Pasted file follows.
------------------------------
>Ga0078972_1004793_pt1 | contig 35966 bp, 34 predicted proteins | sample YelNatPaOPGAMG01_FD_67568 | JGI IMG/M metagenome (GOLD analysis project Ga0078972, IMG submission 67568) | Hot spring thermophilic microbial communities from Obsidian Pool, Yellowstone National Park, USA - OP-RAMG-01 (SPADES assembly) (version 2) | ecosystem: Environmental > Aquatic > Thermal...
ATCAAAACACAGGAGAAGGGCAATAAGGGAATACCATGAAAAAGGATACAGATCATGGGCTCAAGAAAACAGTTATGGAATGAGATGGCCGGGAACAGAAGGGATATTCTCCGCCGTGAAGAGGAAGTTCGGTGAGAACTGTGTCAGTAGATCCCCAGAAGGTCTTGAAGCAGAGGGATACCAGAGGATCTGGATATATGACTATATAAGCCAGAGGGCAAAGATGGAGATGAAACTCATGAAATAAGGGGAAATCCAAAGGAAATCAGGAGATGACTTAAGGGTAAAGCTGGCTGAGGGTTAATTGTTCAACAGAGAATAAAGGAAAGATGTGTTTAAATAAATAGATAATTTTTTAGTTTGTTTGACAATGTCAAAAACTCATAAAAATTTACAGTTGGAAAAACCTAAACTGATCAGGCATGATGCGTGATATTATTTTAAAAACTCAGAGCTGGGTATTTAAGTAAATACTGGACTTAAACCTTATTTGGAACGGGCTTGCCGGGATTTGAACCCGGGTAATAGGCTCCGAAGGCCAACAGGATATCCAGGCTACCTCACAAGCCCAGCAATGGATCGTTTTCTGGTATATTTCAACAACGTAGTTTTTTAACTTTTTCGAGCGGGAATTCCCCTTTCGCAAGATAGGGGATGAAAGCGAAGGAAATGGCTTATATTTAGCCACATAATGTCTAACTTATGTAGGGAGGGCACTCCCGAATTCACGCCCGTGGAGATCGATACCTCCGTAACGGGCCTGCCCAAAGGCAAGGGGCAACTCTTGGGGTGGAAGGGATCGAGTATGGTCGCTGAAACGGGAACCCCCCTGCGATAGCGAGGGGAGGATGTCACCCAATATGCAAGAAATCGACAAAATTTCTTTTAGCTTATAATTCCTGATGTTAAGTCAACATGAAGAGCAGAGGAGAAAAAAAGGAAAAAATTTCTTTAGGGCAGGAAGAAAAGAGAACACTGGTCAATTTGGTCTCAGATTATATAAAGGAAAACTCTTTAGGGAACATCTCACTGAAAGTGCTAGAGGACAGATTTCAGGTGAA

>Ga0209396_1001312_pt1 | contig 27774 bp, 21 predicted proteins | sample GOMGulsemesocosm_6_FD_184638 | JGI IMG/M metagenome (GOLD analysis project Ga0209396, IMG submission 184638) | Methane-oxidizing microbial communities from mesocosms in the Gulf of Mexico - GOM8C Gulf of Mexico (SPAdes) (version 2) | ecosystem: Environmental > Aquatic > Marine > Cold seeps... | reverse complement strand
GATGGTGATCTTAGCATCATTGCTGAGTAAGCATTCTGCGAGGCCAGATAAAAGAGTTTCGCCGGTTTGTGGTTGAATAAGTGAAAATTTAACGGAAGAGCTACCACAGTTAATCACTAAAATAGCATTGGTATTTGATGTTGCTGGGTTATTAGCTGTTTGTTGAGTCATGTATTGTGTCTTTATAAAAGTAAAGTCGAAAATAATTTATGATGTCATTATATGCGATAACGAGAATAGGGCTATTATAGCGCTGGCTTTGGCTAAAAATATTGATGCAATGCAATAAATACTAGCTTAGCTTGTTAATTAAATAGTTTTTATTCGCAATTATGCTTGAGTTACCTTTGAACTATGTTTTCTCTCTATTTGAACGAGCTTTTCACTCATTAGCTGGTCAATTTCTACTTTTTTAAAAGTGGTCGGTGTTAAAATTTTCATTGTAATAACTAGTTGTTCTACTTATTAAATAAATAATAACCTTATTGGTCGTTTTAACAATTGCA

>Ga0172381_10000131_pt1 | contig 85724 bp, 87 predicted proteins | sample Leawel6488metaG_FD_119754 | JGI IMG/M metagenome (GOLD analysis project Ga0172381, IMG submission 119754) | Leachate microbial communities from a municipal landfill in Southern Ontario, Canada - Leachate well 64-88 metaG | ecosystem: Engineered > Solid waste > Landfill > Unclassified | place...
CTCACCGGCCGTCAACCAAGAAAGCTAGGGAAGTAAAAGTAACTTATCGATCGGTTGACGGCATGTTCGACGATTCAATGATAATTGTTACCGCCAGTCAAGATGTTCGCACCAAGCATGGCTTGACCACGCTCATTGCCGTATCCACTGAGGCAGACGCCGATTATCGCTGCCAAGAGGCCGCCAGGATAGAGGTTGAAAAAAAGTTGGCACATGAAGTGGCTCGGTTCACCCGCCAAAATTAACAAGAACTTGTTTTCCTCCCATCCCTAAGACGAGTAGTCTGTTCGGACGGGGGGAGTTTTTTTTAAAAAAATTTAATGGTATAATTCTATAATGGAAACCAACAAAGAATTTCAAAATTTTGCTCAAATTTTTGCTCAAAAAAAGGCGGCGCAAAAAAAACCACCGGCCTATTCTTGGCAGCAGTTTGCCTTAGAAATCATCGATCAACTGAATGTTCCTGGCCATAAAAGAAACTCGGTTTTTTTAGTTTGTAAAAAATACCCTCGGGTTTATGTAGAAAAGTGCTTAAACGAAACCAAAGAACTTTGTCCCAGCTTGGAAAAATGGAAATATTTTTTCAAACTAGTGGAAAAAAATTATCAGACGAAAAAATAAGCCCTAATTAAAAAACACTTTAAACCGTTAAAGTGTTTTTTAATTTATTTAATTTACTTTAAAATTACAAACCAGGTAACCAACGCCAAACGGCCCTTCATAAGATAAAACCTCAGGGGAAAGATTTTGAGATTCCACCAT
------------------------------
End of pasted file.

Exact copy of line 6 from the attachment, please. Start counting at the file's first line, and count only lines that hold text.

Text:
CTCACCGGCCGTCAACCAAGAAAGCTAGGGAAGTAAAAGTAACTTATCGATCGGTTGACGGCATGTTCGACGATTCAATGATAATTGTTACCGCCAGTCAAGATGTTCGCACCAAGCATGGCTTGACCACGCTCATTGCCGTATCCACTGAGGCAGACGCCGATTATCGCTGCCAAGAGGCCGCCAGGATAGAGGTTGAAAAAAAGTTGGCACATGAAGTGGCTCGGTTCACCCGCCAAAATTAACAAGAACTTGTTTTCCTCCCATCCCTAAGACGAGTAGTCTGTTCGGACGGGGGGAGTTTTTTTTAAAAAAATTTAATGGTATAATTCTATAATGGAAACCAACAAAGAATTTCAAAATTTTGCTCAAATTTTTGCTCAAAAAAAGGCGGCGCAAAAAAAACCACCGGCCTATTCTTGGCAGCAGTTTGCCTTAGAAATCATCGATCAACTGAATGTTCCTGGCCATAAAAGAAACTCGGTTTTTTTAGTTTGTAAAAAATACCCTCGGGTTTATGTAGAAAAGTGCTTAAACGAAACCAAAGAACTTTGTCCCAGCTTGGAAAAATGGAAATATTTTTTCAAACTAGTGGAAAAAAATTATCAGACGAAAAAATAAGCCCTAATTAAAAAACACTTTAAACCGTTAAAGTGTTTTTTAATTTATTTAATTTACTTTAAAATTACAAACCAGGTAACCAACGCCAAACGGCCCTTCATAAGATAAAACCTCAGGGGAAAGATTTTGAGATTCCACCAT